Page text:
• Null signage in Santillana del Mar

    Within the historic center of Santillana there is no Jacobean signage. You have to leave the town along Calle de Los Hornos that starts in the Plaza del Ayuntamiento.


There is accommodation for pilgrims in Santillana del Mar , Cóbreces, Caborredondo and Comillas. In summer this area is very touristy and the accommodations that are not exclusively for accredited pilgrims are usually full. It is always recommended to book in advance.Throughout the day there is a wide network of bars and restaurants, practically in every town.The Izarra pilgrims’ hostel in Caborredondo is exclusively for accredited pilgrims and welcomes pilgrims for a small donation. It is run by Giulia Sottanis and it is one of those places designed by and for the pilgrim. A good option if you do not want to spend the night in the touristically crowded Santillana del Mar.

What to see, what to do

Who was going to tell the old inhabitants of Comillas, fishermen, farmers and ranchers during the Middle Ages, that their small town would become a summer resort for kings and nobles in the 19th century. This happened thanks to Antonio López López, an emigrant to America and holder of the title of Marqués de Comillas, as a reward for the contributions he made to the war in Cuba. After returning from the other side of the Ocean, he created naval and tobacco companies in Barcelona but did not forget his origins: Comillas. The invitations from the Marquis to King Alfonso XIII to spend the summer in this place in the Cantabrian Sea take effect and bring with it the arrival of nobles and wealthy people. Comillas, and its beaches, thus become, together with Santander, one of the most prestigious places to spend the summer season and practice the famous sun baths.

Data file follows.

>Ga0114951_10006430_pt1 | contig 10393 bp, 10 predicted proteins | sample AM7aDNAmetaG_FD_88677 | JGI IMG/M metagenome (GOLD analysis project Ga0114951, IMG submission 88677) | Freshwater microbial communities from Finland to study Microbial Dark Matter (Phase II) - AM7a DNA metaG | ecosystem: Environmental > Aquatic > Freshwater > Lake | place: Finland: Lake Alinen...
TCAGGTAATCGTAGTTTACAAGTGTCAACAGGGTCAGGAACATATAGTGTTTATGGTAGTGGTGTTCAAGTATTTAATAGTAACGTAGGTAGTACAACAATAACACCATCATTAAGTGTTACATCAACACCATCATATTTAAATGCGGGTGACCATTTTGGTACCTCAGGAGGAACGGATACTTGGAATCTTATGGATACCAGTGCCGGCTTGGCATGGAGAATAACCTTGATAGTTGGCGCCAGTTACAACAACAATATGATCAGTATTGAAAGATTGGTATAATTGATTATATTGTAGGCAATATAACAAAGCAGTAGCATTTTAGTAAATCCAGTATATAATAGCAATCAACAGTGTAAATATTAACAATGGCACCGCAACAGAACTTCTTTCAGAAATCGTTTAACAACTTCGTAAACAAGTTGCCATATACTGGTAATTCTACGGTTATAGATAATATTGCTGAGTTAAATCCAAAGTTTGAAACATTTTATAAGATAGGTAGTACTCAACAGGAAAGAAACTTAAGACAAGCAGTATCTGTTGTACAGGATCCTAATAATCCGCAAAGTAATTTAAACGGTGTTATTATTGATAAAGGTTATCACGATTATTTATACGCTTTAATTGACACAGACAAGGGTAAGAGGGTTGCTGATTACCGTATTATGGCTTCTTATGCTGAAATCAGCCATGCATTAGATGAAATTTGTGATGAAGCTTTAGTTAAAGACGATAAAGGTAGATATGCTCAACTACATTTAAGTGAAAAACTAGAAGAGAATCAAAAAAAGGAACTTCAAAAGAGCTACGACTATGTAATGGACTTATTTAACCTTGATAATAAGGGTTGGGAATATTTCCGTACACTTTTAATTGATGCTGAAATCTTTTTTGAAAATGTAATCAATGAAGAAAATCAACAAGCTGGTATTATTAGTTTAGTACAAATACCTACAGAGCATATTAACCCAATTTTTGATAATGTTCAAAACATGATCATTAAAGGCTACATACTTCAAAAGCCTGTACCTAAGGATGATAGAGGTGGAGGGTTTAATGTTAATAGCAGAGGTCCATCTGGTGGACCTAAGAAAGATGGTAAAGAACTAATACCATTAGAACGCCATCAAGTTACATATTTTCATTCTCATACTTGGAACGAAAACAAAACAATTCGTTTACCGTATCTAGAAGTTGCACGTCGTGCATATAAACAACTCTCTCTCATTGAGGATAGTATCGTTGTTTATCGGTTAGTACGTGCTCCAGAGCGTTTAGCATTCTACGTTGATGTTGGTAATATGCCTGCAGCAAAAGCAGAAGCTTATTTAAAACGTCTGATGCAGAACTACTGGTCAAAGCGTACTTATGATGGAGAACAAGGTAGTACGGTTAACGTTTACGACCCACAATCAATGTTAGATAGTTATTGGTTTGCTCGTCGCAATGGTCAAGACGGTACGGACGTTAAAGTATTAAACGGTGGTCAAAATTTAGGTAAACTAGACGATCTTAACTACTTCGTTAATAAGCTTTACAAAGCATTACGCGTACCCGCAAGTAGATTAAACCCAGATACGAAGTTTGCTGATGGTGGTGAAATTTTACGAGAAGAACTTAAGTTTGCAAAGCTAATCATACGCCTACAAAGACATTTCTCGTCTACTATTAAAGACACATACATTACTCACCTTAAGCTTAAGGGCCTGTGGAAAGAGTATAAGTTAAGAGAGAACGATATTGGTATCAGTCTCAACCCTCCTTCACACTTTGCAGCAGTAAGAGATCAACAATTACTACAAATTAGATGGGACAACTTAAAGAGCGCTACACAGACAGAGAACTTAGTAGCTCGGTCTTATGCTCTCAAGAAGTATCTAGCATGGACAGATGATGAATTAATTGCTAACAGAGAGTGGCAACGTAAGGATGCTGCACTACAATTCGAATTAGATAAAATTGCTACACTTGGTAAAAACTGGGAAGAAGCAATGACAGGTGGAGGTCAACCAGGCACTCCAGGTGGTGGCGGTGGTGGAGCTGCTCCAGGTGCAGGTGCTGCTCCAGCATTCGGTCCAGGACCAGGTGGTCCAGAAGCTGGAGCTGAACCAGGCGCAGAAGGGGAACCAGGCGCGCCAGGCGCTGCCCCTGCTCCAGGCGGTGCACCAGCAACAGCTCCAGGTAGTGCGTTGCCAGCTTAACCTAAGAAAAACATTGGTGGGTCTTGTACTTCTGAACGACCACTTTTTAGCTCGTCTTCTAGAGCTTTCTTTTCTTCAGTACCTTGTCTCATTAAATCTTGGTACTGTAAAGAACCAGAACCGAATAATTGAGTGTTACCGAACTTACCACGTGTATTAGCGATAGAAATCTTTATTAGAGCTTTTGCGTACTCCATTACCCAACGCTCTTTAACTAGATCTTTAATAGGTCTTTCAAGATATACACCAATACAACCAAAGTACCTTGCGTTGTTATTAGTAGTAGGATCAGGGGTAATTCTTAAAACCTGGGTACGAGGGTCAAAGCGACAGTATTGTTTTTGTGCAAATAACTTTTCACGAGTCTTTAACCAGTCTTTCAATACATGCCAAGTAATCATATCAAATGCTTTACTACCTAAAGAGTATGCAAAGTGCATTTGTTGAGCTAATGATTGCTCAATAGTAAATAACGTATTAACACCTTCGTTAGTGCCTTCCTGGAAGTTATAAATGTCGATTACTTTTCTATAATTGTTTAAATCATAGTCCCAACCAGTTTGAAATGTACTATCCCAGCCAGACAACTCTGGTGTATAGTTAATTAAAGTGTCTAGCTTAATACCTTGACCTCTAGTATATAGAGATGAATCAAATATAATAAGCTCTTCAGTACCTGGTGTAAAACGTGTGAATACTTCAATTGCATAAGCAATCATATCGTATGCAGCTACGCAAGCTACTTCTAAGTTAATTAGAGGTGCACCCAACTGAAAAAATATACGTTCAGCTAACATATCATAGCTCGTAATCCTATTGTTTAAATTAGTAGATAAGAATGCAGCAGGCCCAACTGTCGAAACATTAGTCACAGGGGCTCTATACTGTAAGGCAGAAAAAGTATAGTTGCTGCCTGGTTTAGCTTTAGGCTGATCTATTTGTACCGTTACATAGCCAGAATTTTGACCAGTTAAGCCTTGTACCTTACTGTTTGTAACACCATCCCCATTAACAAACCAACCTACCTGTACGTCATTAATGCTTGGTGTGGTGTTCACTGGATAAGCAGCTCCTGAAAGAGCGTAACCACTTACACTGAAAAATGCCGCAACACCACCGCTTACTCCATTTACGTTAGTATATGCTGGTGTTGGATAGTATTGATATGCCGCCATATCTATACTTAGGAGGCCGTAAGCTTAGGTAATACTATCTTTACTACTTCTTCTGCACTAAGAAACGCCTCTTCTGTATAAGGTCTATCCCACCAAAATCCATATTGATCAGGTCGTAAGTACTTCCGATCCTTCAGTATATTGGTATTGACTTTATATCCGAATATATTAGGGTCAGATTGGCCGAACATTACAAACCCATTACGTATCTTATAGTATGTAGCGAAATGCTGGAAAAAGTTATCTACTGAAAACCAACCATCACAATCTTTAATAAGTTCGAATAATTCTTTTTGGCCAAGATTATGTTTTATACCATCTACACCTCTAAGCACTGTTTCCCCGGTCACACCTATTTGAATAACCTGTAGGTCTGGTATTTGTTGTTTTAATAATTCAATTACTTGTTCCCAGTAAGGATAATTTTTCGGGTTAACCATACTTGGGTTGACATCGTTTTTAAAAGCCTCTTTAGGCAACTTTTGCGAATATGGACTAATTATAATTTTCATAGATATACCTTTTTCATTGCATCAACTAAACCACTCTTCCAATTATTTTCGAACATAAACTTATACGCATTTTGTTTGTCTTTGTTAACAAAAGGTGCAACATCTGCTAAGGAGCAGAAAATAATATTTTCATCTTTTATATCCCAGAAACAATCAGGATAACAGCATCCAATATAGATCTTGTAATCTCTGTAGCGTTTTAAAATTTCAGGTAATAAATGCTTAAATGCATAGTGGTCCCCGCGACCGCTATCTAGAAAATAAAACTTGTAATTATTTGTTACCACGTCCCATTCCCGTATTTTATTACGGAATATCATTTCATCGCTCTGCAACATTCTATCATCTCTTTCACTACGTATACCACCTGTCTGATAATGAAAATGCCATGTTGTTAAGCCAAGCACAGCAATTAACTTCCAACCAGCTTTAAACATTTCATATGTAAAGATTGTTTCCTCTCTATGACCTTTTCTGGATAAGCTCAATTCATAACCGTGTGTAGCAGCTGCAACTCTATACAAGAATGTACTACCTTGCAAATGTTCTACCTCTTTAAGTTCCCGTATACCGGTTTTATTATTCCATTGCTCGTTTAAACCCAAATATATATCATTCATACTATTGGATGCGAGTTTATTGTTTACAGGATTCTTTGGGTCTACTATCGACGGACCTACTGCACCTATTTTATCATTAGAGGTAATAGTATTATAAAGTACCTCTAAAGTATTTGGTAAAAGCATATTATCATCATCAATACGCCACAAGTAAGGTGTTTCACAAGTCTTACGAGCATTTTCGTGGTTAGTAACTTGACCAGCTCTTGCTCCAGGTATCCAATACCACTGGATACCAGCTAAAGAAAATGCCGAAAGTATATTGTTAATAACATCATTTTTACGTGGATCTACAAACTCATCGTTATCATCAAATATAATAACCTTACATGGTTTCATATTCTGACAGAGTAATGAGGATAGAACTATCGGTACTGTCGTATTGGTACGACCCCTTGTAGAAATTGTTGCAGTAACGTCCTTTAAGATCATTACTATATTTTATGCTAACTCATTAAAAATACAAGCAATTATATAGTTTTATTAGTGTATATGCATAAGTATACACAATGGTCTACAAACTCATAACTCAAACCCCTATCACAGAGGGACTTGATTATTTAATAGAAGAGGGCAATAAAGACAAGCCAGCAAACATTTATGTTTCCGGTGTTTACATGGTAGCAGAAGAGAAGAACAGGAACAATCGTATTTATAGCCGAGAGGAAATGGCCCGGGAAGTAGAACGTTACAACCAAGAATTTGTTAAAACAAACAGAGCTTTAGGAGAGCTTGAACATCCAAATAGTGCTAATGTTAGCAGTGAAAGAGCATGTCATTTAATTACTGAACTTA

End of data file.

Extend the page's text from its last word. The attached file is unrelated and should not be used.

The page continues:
• Sobrellano Palace